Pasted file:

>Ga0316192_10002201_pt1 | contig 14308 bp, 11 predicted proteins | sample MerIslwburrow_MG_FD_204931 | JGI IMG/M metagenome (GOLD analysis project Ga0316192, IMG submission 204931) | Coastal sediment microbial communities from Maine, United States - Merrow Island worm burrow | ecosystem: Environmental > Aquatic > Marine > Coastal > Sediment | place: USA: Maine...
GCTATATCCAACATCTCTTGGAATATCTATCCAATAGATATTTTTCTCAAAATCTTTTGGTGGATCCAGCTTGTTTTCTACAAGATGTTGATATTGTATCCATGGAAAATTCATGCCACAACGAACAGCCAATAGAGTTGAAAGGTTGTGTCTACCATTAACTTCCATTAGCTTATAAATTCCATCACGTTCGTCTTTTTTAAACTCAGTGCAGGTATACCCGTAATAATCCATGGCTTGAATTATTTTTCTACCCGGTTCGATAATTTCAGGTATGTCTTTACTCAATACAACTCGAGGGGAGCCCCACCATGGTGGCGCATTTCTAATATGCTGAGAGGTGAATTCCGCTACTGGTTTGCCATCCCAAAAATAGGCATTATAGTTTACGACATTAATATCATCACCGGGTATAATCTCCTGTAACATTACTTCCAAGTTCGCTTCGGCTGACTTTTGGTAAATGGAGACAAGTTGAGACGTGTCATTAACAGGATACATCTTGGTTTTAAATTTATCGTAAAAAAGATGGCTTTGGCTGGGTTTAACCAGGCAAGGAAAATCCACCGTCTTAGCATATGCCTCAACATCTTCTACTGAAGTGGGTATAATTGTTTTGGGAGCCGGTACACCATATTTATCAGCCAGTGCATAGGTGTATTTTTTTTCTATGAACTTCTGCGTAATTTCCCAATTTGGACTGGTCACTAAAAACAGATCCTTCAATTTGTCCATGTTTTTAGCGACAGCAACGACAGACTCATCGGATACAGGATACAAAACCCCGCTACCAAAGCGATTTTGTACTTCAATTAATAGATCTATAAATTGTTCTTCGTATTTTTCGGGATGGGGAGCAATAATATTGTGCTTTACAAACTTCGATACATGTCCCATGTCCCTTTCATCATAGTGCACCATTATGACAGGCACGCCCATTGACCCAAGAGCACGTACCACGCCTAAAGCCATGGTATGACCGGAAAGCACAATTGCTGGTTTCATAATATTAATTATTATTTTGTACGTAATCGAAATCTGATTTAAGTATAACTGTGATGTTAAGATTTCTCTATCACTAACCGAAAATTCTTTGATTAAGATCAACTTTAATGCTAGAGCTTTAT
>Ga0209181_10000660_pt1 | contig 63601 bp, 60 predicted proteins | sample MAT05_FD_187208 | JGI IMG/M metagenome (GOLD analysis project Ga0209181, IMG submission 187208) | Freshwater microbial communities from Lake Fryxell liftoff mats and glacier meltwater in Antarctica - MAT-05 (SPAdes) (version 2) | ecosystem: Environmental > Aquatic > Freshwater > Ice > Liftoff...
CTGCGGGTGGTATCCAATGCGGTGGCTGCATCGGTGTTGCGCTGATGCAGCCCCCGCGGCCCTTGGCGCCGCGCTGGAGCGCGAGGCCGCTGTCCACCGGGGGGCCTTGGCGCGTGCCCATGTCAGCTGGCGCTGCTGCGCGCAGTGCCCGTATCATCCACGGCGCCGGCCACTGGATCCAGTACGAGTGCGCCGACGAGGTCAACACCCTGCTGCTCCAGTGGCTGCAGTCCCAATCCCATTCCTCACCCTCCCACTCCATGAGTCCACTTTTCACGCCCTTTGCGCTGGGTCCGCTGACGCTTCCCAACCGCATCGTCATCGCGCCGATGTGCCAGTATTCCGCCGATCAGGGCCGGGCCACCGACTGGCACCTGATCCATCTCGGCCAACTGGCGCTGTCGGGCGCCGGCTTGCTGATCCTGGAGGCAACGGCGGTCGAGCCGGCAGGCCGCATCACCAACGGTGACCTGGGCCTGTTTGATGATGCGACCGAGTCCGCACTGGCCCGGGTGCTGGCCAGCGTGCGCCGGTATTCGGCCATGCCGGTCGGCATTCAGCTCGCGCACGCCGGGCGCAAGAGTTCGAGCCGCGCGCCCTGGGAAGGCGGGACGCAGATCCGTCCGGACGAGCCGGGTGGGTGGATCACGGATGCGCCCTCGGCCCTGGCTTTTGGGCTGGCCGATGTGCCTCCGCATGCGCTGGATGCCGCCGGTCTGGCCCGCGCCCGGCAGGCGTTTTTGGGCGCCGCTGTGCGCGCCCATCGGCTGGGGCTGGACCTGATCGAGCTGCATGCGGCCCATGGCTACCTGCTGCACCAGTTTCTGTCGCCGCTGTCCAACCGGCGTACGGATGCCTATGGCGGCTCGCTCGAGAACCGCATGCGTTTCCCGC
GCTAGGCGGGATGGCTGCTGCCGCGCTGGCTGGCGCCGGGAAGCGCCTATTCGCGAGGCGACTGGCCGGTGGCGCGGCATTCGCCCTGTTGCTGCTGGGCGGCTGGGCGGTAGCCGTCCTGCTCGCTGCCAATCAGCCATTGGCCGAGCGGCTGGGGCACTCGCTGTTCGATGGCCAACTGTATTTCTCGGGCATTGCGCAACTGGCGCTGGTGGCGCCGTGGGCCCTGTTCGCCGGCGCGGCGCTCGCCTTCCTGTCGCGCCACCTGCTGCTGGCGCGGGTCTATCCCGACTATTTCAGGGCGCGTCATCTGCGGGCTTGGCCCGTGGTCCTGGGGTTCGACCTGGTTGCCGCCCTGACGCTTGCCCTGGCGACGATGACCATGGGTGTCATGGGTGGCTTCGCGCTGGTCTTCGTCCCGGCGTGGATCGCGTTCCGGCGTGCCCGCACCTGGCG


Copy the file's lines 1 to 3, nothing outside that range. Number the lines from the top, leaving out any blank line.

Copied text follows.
>Ga0316192_10002201_pt1 | contig 14308 bp, 11 predicted proteins | sample MerIslwburrow_MG_FD_204931 | JGI IMG/M metagenome (GOLD analysis project Ga0316192, IMG submission 204931) | Coastal sediment microbial communities from Maine, United States - Merrow Island worm burrow | ecosystem: Environmental > Aquatic > Marine > Coastal > Sediment | place: USA: Maine...
GCTATATCCAACATCTCTTGGAATATCTATCCAATAGATATTTTTCTCAAAATCTTTTGGTGGATCCAGCTTGTTTTCTACAAGATGTTGATATTGTATCCATGGAAAATTCATGCCACAACGAACAGCCAATAGAGTTGAAAGGTTGTGTCTACCATTAACTTCCATTAGCTTATAAATTCCATCACGTTCGTCTTTTTTAAACTCAGTGCAGGTATACCCGTAATAATCCATGGCTTGAATTATTTTTCTACCCGGTTCGATAATTTCAGGTATGTCTTTACTCAATACAACTCGAGGGGAGCCCCACCATGGTGGCGCATTTCTAATATGCTGAGAGGTGAATTCCGCTACTGGTTTGCCATCCCAAAAATAGGCATTATAGTTTACGACATTAATATCATCACCGGGTATAATCTCCTGTAACATTACTTCCAAGTTCGCTTCGGCTGACTTTTGGTAAATGGAGACAAGTTGAGACGTGTCATTAACAGGATACATCTTGGTTTTAAATTTATCGTAAAAAAGATGGCTTTGGCTGGGTTTAACCAGGCAAGGAAAATCCACCGTCTTAGCATATGCCTCAACATCTTCTACTGAAGTGGGTATAATTGTTTTGGGAGCCGGTACACCATATTTATCAGCCAGTGCATAGGTGTATTTTTTTTCTATGAACTTCTGCGTAATTTCCCAATTTGGACTGGTCACTAAAAACAGATCCTTCAATTTGTCCATGTTTTTAGCGACAGCAACGACAGACTCATCGGATACAGGATACAAAACCCCGCTACCAAAGCGATTTTGTACTTCAATTAATAGATCTATAAATTGTTCTTCGTATTTTTCGGGATGGGGAGCAATAATATTGTGCTTTACAAACTTCGATACATGTCCCATGTCCCTTTCATCATAGTGCACCATTATGACAGGCACGCCCATTGACCCAAGAGCACGTACCACGCCTAAAGCCATGGTATGACCGGAAAGCACAATTGCTGGTTTCATAATATTAATTATTATTTTGTACGTAATCGAAATCTGATTTAAGTATAACTGTGATGTTAAGATTTCTCTATCACTAACCGAAAATTCTTTGATTAAGATCAACTTTAATGCTAGAGCTTTAT
>Ga0209181_10000660_pt1 | contig 63601 bp, 60 predicted proteins | sample MAT05_FD_187208 | JGI IMG/M metagenome (GOLD analysis project Ga0209181, IMG submission 187208) | Freshwater microbial communities from Lake Fryxell liftoff mats and glacier meltwater in Antarctica - MAT-05 (SPAdes) (version 2) | ecosystem: Environmental > Aquatic > Freshwater > Ice > Liftoff...